Nerfstudio can be trained directly from >=iPhone 12 Pro captures from the Record3D app. This uses the iPhone’s LiDAR sensors to calculate camera poses, so COLMAP is not needed.

Click on the image down below 👇 for a 1-minute tutorial on how to run nerfstudio with Record3D from start to finish.

How to easily use nerfstudio with Record3D

At a high level, you can follow these 3 steps:

  1. Record a video and export with the EXR + JPG sequence format.

../_images/record_3d_video_selection.png ../_images/record_3d_export_selection.png
  1. Then, move the exported capture folder from your iPhone to your computer.

  2. Convert the data to the nerfstudio format.

ns-process-data record3d --data {data directory} --output-dir {output directory}
  1. Train with nerfstudio!

ns-train nerfacto --data {output directory}


All images must use the same sensor type (but multiple sensors are supported).

  1. Align your images using Metashape. File -> Workflow -> Align Photos...

metashape alignment
  1. Export the camera alignment as a xml file. File -> Export -> Export Cameras...

metashape export
  1. Convert the data to the nerfstudio format.

ns-process-data metashape --data {data directory} --xml {xml file} --output-dir {output directory}
  1. Train with nerfstudio!

ns-train nerfacto --data {output directory}


  1. Align your images using RealityCapture. ALIGNMENT -> Align Images

  2. Export the camera alignment as a csv file. Choose Internal/External camera parameters

  3. Convert the data to the nerfstudio format.

ns-process-data realitycapture --data {data directory} --csv {csv file} --output-dir {output directory}
  1. Train with nerfstudio!

ns-train nerfacto --data {output directory}


All images/videos must be captured with the same camera.

  1. Process a dataset using ODM

$ ls /path/to/dataset
  1. Convert to nerfstudio format.

ns-process-data odm --data /path/to/dataset --output-dir {output directory}
  1. Train!

ns-train nerfacto --data {output directory}

360 Data (Equirectangular)#

Equirectangular data is data that has been taken by a 360 camera such as Insta360. Both equirectangular image sets and videos can be processed by nerfstudio.


For a set of equirectangular images, process the data using the following command:

ns-process-data images --camera-type equirectangular --images-per-equirect {8, or 14} --crop-factor {top bottom left right} --data {data directory} --output-dir {output directory}

The images-per-equirect argument is the number of images that will be sampled from each equirectangular image. We have found that 8 images per equirectangular image is sufficient for most use cases so it defaults to that. However, if you find that there isn’t enough detail in the nerf or that colmap is having trouble aligning the images, you can try increasing the number of images per equirectangular image to 14. See the video section below for details on cropping.


For videos we recommend taking a video with the camera held on top of your head. This will result in any unwanted capturer to just be in the bottom of each frame image and therefore can be cropped out.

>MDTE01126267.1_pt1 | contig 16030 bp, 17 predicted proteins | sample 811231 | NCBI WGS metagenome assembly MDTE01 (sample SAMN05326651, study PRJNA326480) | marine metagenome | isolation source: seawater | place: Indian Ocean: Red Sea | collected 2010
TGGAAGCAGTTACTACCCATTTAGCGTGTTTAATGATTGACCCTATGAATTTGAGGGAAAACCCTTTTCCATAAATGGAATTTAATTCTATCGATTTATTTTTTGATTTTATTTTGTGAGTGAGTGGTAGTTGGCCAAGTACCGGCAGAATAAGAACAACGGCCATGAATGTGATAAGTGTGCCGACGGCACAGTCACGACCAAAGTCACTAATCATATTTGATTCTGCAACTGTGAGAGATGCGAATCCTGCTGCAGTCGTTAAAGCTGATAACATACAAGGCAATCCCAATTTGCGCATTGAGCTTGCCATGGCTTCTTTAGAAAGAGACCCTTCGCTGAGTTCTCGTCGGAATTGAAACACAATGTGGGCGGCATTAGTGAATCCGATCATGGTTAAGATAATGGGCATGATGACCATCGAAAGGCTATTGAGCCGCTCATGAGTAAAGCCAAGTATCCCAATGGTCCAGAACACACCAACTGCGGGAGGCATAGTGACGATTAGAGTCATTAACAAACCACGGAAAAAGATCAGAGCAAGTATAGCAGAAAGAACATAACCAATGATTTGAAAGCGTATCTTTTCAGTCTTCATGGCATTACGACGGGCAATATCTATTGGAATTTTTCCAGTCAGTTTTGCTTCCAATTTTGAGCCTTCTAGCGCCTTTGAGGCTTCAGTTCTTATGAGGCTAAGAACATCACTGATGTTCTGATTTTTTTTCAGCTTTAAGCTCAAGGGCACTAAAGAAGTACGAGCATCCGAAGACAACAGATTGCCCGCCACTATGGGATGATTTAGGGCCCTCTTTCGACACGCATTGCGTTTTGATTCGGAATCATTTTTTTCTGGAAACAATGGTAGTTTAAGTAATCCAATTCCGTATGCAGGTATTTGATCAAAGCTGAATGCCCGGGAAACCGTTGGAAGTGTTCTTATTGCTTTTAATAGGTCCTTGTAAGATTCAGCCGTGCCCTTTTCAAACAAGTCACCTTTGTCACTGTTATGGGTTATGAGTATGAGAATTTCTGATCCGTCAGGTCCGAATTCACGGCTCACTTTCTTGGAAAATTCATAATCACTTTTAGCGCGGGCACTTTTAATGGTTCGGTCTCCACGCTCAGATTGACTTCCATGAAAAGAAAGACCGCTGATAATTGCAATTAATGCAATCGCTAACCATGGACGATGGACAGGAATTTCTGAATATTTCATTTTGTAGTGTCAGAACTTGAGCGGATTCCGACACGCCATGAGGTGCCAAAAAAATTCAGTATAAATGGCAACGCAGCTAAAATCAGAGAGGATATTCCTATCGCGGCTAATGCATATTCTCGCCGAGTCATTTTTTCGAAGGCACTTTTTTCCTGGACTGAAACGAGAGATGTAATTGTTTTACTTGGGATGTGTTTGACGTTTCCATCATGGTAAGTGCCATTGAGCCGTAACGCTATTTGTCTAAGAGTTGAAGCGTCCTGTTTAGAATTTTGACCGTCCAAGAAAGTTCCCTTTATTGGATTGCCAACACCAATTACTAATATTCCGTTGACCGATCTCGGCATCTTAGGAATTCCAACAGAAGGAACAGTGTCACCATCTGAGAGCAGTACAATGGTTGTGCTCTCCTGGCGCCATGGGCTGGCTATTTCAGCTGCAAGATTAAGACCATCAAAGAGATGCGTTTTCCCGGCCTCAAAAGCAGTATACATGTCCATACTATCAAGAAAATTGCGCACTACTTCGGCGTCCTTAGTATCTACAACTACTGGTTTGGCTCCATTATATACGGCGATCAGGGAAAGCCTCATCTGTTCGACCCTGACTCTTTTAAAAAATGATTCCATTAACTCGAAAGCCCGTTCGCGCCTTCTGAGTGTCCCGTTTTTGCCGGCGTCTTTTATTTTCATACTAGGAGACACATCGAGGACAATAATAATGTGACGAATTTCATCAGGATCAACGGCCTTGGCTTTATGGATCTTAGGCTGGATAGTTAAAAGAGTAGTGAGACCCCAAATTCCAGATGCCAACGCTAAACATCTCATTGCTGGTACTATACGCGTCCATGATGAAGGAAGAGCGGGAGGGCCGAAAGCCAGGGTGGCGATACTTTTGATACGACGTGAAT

For a video, process the data using the following command:

ns-process-data video --camera-type equirectangular --images-per-equirect {8, or 14} --num-frames-target {num equirectangular frames to sample from} --crop-factor {top bottom left right} --data {data directory} --output-dir {output directory}

See the equirectangular images section above for a description of the --images-per-equirect argument.

The num-frames-target argument is optional but it is recommended to set it to 3*(seconds of video) frames. For example, if you have a 30 second video, you would use --num-frames-target 90 (3*30=90). This number was chosen from a bit of experimentation and seems to work well for most videos. It is by no means a hard rule and you can experiment with different values.

The crop-factor argument is optional but often very helpful. This is because equirectangular videos taken by 360 cameras tend to have a portion of the bottom of the image that is the person who was holding the camera over their head.


The pixels representing the distorted hand and head are obviously not useful in training a nerf so we can remove it by cropping the bottom 20% of the image. This can be done by using the --crop-factor 0 0.2 0 0 argument.

If cropping only needs to be done from the bottom, you can use the --crop-bottom [num] argument which would be the same as doing --crop-factor 0.0 [num] 0.0 0.0

🥽 Render VR Video#

Stereo equirectangular rendering for VR video is supported as VR180 and omni-directional stereo (360 VR) Nerfstudio camera types for video and image rendering.

Omni-directional Stereo (360 VR)#

This outputs two equirectangular renders vertically stacked, one for each eye. Omni-directional stereo (ODS) is a method to render VR 3D 360 videos, and may introduce slight depth distortions for close objects. For additional information on how ODS works, refer to this writeup.